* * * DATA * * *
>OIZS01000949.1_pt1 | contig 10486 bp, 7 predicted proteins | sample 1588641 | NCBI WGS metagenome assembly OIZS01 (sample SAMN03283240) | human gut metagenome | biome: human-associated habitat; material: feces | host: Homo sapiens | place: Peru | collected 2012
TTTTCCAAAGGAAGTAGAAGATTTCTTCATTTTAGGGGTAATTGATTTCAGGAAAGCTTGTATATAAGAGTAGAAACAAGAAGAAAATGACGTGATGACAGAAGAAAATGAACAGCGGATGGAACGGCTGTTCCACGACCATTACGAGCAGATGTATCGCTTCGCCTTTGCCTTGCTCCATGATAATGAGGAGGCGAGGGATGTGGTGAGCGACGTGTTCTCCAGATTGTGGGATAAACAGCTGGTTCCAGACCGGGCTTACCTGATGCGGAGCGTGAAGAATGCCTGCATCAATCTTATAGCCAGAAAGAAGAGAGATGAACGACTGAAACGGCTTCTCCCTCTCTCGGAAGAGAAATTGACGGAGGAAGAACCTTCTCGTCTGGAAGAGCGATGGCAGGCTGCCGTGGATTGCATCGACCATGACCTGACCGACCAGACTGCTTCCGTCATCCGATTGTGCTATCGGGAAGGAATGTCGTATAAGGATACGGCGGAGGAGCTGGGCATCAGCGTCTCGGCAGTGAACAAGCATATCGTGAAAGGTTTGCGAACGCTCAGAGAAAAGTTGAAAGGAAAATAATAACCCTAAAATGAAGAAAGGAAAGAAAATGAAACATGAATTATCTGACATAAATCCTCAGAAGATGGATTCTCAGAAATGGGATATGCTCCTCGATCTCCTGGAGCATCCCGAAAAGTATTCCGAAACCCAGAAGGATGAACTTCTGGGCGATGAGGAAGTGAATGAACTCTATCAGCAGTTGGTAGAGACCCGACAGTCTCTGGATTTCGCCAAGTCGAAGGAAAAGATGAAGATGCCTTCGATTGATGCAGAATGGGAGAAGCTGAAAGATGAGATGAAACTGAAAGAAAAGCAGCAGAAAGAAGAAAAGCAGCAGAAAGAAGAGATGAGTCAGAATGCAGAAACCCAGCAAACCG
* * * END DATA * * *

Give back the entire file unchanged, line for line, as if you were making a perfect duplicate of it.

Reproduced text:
>OIZS01000949.1_pt1 | contig 10486 bp, 7 predicted proteins | sample 1588641 | NCBI WGS metagenome assembly OIZS01 (sample SAMN03283240) | human gut metagenome | biome: human-associated habitat; material: feces | host: Homo sapiens | place: Peru | collected 2012
TTTTCCAAAGGAAGTAGAAGATTTCTTCATTTTAGGGGTAATTGATTTCAGGAAAGCTTGTATATAAGAGTAGAAACAAGAAGAAAATGACGTGATGACAGAAGAAAATGAACAGCGGATGGAACGGCTGTTCCACGACCATTACGAGCAGATGTATCGCTTCGCCTTTGCCTTGCTCCATGATAATGAGGAGGCGAGGGATGTGGTGAGCGACGTGTTCTCCAGATTGTGGGATAAACAGCTGGTTCCAGACCGGGCTTACCTGATGCGGAGCGTGAAGAATGCCTGCATCAATCTTATAGCCAGAAAGAAGAGAGATGAACGACTGAAACGGCTTCTCCCTCTCTCGGAAGAGAAATTGACGGAGGAAGAACCTTCTCGTCTGGAAGAGCGATGGCAGGCTGCCGTGGATTGCATCGACCATGACCTGACCGACCAGACTGCTTCCGTCATCCGATTGTGCTATCGGGAAGGAATGTCGTATAAGGATACGGCGGAGGAGCTGGGCATCAGCGTCTCGGCAGTGAACAAGCATATCGTGAAAGGTTTGCGAACGCTCAGAGAAAAGTTGAAAGGAAAATAATAACCCTAAAATGAAGAAAGGAAAGAAAATGAAACATGAATTATCTGACATAAATCCTCAGAAGATGGATTCTCAGAAATGGGATATGCTCCTCGATCTCCTGGAGCATCCCGAAAAGTATTCCGAAACCCAGAAGGATGAACTTCTGGGCGATGAGGAAGTGAATGAACTCTATCAGCAGTTGGTAGAGACCCGACAGTCTCTGGATTTCGCCAAGTCGAAGGAAAAGATGAAGATGCCTTCGATTGATGCAGAATGGGAGAAGCTGAAAGATGAGATGAAACTGAAAGAAAAGCAGCAGAAAGAAGAAAAGCAGCAGAAAGAAGAGATGAGTCAGAATGCAGAAACCCAGCAAACCG